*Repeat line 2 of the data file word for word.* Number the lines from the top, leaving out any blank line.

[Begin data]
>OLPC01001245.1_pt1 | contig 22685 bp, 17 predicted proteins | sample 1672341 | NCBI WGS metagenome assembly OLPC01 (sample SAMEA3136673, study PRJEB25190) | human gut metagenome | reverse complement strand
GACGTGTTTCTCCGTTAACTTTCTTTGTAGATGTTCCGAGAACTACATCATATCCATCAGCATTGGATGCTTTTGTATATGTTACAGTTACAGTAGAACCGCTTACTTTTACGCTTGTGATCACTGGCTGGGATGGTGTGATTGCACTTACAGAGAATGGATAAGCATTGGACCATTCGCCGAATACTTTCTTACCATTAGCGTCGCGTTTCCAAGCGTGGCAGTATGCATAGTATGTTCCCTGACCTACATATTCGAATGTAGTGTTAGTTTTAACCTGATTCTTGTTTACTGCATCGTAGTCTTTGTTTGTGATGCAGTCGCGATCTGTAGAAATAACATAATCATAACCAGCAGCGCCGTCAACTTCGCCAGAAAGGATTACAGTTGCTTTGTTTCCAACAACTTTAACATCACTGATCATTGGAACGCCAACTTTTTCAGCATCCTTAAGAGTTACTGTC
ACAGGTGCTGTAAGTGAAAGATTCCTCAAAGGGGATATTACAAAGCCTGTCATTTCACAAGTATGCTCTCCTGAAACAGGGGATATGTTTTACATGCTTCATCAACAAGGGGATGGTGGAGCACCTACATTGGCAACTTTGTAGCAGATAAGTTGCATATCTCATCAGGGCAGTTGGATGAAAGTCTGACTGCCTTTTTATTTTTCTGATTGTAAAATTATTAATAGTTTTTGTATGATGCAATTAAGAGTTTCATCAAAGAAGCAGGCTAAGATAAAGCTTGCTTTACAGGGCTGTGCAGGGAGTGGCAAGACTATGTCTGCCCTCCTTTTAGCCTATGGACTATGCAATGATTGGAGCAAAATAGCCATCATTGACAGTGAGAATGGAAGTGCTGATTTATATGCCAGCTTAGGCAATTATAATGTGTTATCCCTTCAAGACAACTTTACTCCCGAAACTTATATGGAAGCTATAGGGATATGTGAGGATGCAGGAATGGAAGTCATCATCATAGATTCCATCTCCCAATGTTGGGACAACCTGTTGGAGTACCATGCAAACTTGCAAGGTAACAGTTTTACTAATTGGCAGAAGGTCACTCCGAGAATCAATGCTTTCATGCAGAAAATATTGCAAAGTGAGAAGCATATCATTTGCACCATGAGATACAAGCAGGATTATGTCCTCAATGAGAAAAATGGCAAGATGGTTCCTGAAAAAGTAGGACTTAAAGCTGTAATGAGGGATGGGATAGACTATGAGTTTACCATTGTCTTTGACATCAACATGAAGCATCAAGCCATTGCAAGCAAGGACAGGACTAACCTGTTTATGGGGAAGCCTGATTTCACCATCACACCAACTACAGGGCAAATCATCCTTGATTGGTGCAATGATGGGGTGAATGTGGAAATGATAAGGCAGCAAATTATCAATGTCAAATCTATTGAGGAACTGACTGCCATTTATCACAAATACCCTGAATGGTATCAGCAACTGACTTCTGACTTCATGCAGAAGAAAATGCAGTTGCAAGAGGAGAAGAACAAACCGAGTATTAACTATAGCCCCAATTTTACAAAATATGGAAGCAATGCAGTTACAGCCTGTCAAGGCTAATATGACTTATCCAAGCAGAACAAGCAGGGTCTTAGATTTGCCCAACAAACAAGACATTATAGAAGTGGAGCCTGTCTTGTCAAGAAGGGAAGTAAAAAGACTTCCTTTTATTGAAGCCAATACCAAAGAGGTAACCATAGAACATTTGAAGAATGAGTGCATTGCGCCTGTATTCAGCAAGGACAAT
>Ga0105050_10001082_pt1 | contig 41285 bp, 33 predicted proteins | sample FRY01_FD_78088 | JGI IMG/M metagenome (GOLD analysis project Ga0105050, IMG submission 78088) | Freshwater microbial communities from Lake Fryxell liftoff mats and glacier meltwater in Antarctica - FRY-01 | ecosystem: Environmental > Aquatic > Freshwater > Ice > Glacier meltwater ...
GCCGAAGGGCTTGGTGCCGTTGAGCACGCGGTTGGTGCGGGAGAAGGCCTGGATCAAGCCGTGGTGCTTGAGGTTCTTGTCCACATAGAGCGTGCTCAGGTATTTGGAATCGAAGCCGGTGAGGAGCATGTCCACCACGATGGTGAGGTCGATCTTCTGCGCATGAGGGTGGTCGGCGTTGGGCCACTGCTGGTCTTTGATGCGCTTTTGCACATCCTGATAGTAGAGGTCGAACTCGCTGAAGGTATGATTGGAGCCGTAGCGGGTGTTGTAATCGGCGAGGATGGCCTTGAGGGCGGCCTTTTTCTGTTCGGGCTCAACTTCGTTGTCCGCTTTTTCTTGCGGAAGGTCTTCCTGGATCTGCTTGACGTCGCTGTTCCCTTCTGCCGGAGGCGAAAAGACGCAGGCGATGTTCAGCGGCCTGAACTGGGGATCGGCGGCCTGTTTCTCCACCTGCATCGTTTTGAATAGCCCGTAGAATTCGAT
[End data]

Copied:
GACGTGTTTCTCCGTTAACTTTCTTTGTAGATGTTCCGAGAACTACATCATATCCATCAGCATTGGATGCTTTTGTATATGTTACAGTTACAGTAGAACCGCTTACTTTTACGCTTGTGATCACTGGCTGGGATGGTGTGATTGCACTTACAGAGAATGGATAAGCATTGGACCATTCGCCGAATACTTTCTTACCATTAGCGTCGCGTTTCCAAGCGTGGCAGTATGCATAGTATGTTCCCTGACCTACATATTCGAATGTAGTGTTAGTTTTAACCTGATTCTTGTTTACTGCATCGTAGTCTTTGTTTGTGATGCAGTCGCGATCTGTAGAAATAACATAATCATAACCAGCAGCGCCGTCAACTTCGCCAGAAAGGATTACAGTTGCTTTGTTTCCAACAACTTTAACATCACTGATCATTGGAACGCCAACTTTTTCAGCATCCTTAAGAGTTACTGTC